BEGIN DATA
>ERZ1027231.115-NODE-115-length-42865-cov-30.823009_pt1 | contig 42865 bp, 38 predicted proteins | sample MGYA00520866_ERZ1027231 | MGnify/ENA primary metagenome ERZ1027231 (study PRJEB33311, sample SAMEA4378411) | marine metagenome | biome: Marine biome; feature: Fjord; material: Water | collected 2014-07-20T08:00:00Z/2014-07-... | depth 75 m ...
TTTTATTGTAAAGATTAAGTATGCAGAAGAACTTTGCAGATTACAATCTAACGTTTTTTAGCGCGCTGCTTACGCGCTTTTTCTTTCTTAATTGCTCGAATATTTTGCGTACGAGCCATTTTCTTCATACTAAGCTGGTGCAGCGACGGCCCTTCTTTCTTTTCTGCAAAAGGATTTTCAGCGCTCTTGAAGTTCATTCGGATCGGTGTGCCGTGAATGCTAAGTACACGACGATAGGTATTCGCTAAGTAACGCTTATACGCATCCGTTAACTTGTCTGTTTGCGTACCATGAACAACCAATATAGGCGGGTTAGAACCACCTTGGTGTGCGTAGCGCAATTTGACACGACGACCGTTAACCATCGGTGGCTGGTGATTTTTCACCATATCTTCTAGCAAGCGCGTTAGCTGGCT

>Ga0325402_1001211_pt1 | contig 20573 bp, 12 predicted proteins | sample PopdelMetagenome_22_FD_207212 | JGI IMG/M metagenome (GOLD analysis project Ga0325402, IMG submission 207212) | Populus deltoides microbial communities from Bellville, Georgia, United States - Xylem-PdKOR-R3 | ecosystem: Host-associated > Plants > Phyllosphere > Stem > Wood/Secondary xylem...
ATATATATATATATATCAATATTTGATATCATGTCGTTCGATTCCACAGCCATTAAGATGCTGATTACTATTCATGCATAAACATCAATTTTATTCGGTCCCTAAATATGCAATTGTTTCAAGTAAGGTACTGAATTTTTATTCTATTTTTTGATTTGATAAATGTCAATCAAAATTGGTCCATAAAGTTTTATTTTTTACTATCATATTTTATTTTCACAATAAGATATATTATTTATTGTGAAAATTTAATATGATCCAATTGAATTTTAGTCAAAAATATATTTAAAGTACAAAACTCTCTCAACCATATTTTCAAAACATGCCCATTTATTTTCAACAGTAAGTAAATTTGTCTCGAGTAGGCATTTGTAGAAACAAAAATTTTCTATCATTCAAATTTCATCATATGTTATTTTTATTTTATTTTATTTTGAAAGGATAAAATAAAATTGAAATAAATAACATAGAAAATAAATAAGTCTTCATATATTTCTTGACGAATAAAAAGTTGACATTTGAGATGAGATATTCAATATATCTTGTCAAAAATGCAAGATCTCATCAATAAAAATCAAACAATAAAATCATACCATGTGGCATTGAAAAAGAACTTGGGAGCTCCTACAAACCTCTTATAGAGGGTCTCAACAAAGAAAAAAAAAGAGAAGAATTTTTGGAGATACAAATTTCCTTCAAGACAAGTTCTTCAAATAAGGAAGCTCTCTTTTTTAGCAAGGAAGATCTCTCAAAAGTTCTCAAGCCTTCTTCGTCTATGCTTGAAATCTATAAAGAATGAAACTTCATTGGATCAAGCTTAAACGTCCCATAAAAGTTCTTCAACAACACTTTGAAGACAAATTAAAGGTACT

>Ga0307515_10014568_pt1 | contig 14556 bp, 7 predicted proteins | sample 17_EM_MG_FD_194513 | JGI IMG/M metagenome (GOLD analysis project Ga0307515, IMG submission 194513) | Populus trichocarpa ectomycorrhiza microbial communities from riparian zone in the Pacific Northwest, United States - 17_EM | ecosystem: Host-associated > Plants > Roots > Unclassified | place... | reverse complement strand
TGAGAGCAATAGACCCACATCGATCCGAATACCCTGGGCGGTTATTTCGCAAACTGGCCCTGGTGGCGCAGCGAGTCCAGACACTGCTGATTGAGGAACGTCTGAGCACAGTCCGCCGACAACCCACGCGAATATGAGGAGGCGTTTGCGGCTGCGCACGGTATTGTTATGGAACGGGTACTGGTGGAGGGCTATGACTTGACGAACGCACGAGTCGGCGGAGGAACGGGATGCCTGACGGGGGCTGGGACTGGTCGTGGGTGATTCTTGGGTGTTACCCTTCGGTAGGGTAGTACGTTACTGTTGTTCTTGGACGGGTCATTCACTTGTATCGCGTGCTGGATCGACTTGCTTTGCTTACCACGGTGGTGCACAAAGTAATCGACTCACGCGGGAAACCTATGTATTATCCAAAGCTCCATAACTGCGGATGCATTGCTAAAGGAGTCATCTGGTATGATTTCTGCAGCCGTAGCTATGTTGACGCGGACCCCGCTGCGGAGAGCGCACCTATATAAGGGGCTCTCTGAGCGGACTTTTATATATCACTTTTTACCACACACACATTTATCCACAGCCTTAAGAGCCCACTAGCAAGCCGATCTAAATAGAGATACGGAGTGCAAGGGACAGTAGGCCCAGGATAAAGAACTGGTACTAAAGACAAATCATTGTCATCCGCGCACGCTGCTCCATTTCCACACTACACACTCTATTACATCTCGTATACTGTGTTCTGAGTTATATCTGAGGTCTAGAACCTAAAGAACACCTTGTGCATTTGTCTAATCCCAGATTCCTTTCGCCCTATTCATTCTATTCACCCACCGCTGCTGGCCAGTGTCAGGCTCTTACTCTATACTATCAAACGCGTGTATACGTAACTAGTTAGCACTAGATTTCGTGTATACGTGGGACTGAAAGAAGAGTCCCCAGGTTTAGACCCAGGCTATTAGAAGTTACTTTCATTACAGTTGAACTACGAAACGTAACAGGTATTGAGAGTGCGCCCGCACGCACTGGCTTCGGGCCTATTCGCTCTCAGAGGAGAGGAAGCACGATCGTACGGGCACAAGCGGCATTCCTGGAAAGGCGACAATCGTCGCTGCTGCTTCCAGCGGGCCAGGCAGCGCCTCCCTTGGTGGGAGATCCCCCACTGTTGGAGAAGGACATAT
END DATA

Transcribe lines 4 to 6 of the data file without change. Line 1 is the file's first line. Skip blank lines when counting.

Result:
ATATATATATATATATCAATATTTGATATCATGTCGTTCGATTCCACAGCCATTAAGATGCTGATTACTATTCATGCATAAACATCAATTTTATTCGGTCCCTAAATATGCAATTGTTTCAAGTAAGGTACTGAATTTTTATTCTATTTTTTGATTTGATAAATGTCAATCAAAATTGGTCCATAAAGTTTTATTTTTTACTATCATATTTTATTTTCACAATAAGATATATTATTTATTGTGAAAATTTAATATGATCCAATTGAATTTTAGTCAAAAATATATTTAAAGTACAAAACTCTCTCAACCATATTTTCAAAACATGCCCATTTATTTTCAACAGTAAGTAAATTTGTCTCGAGTAGGCATTTGTAGAAACAAAAATTTTCTATCATTCAAATTTCATCATATGTTATTTTTATTTTATTTTATTTTGAAAGGATAAAATAAAATTGAAATAAATAACATAGAAAATAAATAAGTCTTCATATATTTCTTGACGAATAAAAAGTTGACATTTGAGATGAGATATTCAATATATCTTGTCAAAAATGCAAGATCTCATCAATAAAAATCAAACAATAAAATCATACCATGTGGCATTGAAAAAGAACTTGGGAGCTCCTACAAACCTCTTATAGAGGGTCTCAACAAAGAAAAAAAAAGAGAAGAATTTTTGGAGATACAAATTTCCTTCAAGACAAGTTCTTCAAATAAGGAAGCTCTCTTTTTTAGCAAGGAAGATCTCTCAAAAGTTCTCAAGCCTTCTTCGTCTATGCTTGAAATCTATAAAGAATGAAACTTCATTGGATCAAGCTTAAACGTCCCATAAAAGTTCTTCAACAACACTTTGAAGACAAATTAAAGGTACT

>Ga0307515_10014568_pt1 | contig 14556 bp, 7 predicted proteins | sample 17_EM_MG_FD_194513 | JGI IMG/M metagenome (GOLD analysis project Ga0307515, IMG submission 194513) | Populus trichocarpa ectomycorrhiza microbial communities from riparian zone in the Pacific Northwest, United States - 17_EM | ecosystem: Host-associated > Plants > Roots > Unclassified | place... | reverse complement strand
TGAGAGCAATAGACCCACATCGATCCGAATACCCTGGGCGGTTATTTCGCAAACTGGCCCTGGTGGCGCAGCGAGTCCAGACACTGCTGATTGAGGAACGTCTGAGCACAGTCCGCCGACAACCCACGCGAATATGAGGAGGCGTTTGCGGCTGCGCACGGTATTGTTATGGAACGGGTACTGGTGGAGGGCTATGACTTGACGAACGCACGAGTCGGCGGAGGAACGGGATGCCTGACGGGGGCTGGGACTGGTCGTGGGTGATTCTTGGGTGTTACCCTTCGGTAGGGTAGTACGTTACTGTTGTTCTTGGACGGGTCATTCACTTGTATCGCGTGCTGGATCGACTTGCTTTGCTTACCACGGTGGTGCACAAAGTAATCGACTCACGCGGGAAACCTATGTATTATCCAAAGCTCCATAACTGCGGATGCATTGCTAAAGGAGTCATCTGGTATGATTTCTGCAGCCGTAGCTATGTTGACGCGGACCCCGCTGCGGAGAGCGCACCTATATAAGGGGCTCTCTGAGCGGACTTTTATATATCACTTTTTACCACACACACATTTATCCACAGCCTTAAGAGCCCACTAGCAAGCCGATCTAAATAGAGATACGGAGTGCAAGGGACAGTAGGCCCAGGATAAAGAACTGGTACTAAAGACAAATCATTGTCATCCGCGCACGCTGCTCCATTTCCACACTACACACTCTATTACATCTCGTATACTGTGTTCTGAGTTATATCTGAGGTCTAGAACCTAAAGAACACCTTGTGCATTTGTCTAATCCCAGATTCCTTTCGCCCTATTCATTCTATTCACCCACCGCTGCTGGCCAGTGTCAGGCTCTTACTCTATACTATCAAACGCGTGTATACGTAACTAGTTAGCACTAGATTTCGTGTATACGTGGGACTGAAAGAAGAGTCCCCAGGTTTAGACCCAGGCTATTAGAAGTTACTTTCATTACAGTTGAACTACGAAACGTAACAGGTATTGAGAGTGCGCCCGCACGCACTGGCTTCGGGCCTATTCGCTCTCAGAGGAGAGGAAGCACGATCGTACGGGCACAAGCGGCATTCCTGGAAAGGCGACAATCGTCGCTGCTGCTTCCAGCGGGCCAGGCAGCGCCTCCCTTGGTGGGAGATCCCCCACTGTTGGAGAAGGACATAT